I just purchased a guitar with Seymour Duncan SH-1 humbucking pickups, and I can’t believe how well the Midi Guitar 2 software reacts to these pickups in both rhythm and lead positions. Does Jam Origin have any recommendations to users as far as pickup choice?
Im not the one to comment but from my experience ( using 3 different guitars with three different humbucker sets ) I dont see a significant difference . Be good to hear what experts say here. Thanks
it is a bit of a complex issue.
Firstly, there is there the spectrum. the guitar tone exists out of hundreds of harmonics over the entire frequency spectrum, each note generating its own harmonic series.
To determine which notes are played MIDI Guitar finds the harmonics very helpfull, so this means: a bright pickup is better. Bright means: more info above the noise level.
Secondly, the pickup’s position creates a comb filter, this is the primairy color difference you hear between pickups at different spots. The closer the pickup is positioned to the bridge, the more the comb filter is shifted to a higher frequency. If it is shifted to a higher frequency, more of the original harmonics are preserved in the signal.
Since MIDI Guitar likes harmonics, the bridge position is therefore better than the neck position.
Just for reference: the effect can be clearly demonstrated with artificial harmonics on the string. If you try to play the harmonic row 2nd (12fret), 3rd (7th fret), 4th (5th fret), 5th (~4th fret), you will not hear all these harmonics unless you choose your bridge pickup.
MIDI Guitar will weight the velocity of your played note using the amplitudes of the harmonics involved. The weighing is based on a bridge pickup situation.
The neck pickup will often have too loud basses. that is where the “tone” knob comes in handy.
When you are playing single note lines, the spectrums density is way less complex, and the note is easily extracted. this means that single notes lines often work equally well on bright and warm sounding pickups at any pickup position.
In polyphonic situation however, many of the harmonics of the different notes played are occupying nearly the same spot in the spectrum. They will start “beating” one another: this causes the nice twirl in the chordal guitarsound, bit isn’t so nice for a pitch to midi converter… More harmonics and a higher tuned combfilter will help here to have enough harmonics left to have a good guess at which notes are played.
All this is a very technical, non player specific story: in real life each player attenuates its own harmonics: the picking position creates yet another combfilter, that is the frequency you hear when you pinch the string with your pick. these sounds don’t add new harmonics to the spectrum, the pick here just attenuates a certain frequency spot and the multiples thereof,
Last but not least there are the mechanical noises each player generates, and the accuracy of the picking. Undefined doublestroking or rubbing with a pick can not be clearly detected as a defined note start. This causes the “why can I just strum?” problem.
Personally I just use MG with any pickup. But when I want the best possible quality I go for the brightest pickup, in my case a single coil stratocaster bridge pickup on a solidbody guitar.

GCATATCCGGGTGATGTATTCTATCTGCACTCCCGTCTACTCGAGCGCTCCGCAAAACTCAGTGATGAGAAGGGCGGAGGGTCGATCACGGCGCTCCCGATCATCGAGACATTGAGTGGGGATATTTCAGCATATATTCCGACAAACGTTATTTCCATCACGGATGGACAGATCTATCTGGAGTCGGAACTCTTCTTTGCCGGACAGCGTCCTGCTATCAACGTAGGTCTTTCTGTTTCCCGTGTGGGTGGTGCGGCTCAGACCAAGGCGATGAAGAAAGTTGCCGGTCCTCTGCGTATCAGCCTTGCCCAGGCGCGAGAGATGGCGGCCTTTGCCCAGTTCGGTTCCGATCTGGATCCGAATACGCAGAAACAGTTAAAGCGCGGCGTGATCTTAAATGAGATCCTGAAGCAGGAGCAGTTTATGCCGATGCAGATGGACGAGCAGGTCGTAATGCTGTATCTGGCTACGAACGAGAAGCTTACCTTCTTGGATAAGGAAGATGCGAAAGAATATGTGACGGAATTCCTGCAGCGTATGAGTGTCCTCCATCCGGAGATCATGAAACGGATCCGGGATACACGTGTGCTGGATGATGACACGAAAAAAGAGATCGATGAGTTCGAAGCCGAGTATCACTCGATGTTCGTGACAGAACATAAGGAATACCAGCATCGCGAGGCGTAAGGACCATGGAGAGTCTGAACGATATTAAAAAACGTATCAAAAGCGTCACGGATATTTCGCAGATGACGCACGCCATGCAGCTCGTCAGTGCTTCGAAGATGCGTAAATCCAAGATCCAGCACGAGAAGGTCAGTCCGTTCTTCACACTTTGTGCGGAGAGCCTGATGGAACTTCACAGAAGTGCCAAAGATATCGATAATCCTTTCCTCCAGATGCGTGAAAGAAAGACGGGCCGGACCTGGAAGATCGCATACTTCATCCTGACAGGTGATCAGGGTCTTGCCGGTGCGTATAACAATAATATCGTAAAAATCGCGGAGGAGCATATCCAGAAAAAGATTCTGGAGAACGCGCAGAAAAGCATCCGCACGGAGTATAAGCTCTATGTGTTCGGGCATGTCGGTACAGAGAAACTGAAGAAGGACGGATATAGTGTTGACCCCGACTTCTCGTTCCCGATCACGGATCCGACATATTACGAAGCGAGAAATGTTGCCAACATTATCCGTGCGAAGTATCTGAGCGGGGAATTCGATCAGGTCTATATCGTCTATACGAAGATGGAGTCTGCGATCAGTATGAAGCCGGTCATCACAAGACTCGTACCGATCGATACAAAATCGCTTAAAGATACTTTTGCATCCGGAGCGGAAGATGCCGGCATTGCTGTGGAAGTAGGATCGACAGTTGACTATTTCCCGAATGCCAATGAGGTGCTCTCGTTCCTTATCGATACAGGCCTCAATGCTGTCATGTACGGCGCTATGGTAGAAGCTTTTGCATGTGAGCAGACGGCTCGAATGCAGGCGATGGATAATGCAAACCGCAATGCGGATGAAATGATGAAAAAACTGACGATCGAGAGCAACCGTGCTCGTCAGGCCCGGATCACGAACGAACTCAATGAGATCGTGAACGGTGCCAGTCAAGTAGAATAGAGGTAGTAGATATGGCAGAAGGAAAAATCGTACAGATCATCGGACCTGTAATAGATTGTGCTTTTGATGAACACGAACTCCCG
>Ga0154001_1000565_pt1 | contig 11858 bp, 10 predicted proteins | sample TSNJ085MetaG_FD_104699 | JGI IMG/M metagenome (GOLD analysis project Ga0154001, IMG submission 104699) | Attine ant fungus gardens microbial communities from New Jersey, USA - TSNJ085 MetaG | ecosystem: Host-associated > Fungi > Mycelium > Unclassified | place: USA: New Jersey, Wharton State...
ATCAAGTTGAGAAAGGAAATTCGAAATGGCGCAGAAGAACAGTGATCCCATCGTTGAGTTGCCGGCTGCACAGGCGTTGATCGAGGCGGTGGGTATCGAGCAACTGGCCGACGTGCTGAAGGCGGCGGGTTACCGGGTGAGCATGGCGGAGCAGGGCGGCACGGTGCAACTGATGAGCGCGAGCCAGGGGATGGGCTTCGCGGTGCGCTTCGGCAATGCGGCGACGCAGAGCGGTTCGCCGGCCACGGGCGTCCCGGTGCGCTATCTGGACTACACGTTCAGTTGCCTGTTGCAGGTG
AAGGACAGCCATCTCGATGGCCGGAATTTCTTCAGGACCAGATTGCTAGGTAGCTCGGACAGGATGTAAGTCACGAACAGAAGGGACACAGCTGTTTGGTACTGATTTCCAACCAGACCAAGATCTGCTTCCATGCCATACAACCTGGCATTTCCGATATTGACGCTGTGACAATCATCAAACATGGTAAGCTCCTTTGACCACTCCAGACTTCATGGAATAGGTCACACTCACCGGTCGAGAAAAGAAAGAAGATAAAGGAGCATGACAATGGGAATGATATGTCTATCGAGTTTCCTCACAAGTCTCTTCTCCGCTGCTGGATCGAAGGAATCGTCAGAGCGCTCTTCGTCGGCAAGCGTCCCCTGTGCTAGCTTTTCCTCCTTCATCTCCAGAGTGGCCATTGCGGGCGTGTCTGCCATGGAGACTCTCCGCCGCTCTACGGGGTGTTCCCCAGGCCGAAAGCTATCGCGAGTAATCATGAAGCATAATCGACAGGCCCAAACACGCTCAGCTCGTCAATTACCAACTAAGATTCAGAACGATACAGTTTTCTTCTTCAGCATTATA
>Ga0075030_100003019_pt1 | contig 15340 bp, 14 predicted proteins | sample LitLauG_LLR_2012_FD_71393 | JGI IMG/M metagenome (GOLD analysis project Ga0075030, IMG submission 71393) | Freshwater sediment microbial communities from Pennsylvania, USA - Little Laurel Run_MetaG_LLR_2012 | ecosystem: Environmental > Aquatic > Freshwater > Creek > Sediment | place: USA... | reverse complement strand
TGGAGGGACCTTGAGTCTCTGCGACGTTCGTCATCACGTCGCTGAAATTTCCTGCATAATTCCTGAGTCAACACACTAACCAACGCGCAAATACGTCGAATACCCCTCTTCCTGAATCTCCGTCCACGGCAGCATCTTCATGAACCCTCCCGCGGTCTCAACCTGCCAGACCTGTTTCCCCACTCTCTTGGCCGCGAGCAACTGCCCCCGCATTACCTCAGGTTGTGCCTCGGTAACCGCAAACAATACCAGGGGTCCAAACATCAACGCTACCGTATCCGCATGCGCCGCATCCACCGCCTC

Wow!!! Thank you for that. but in the end Midi Guitar just WORKS for me. I would not be tempted with anything else. Bridge or neck it seems to work . Thanks again Paul.
Thank you for that detailed post.
Since this is “outside of the box” technology, I think it really helps when technical details like that are explained.
Do you have a blog about how to get the best out of MG?
An example would be to have artists who achieve blazing performance with MG talk about their setups, gear, guitars, interfaces etc.
Sorry for chiming in late. I think I have written this before, on some other topic regarding missing notes, and missing tracking. But I’ll repeat it here again, as it is just my experience, and not a die hard, set in stone recommendation.
Regarding pickups, most passive ones (single coils and humbuckers alike) do have a resonant peak frequency that is different from each model/make/brand. Active pickups like EMG has a more flat curve as well as built in limiting so to speak. A very mild and subtle limiting. But that’s why some people “hates” EMG and active pickups. I find them very useful and gets better tracking in MG2 due to (or thanks to) their high and clean output. The headroom to noise levels are pretty high, and no 50-60 Hz hum ever. Also, thanks to their “flatter” repsonse curve they may - as the detractors say - have a slight anonymosity to their sound. Some “too neutral” in character. I find them much useful especially when run through large pedalboards, and lots of effects running at the same time, which can mask and cover up other “sought after” vintage sounding passive pickups of the past.
However, this flat curve (or really: flatter) causes MG2 to trigger SLIGHTLY more properly all across and along the strings, and MG2 are less prone to double trigger notes. Or missing them out. It is the “strat” single coil pickups of EMG that I mean, they reside under a specific node under each string, as opposed to humbuckers which has a wider apperture so to speak.
Hope this helps. Too.
I would love to know what gear you are using?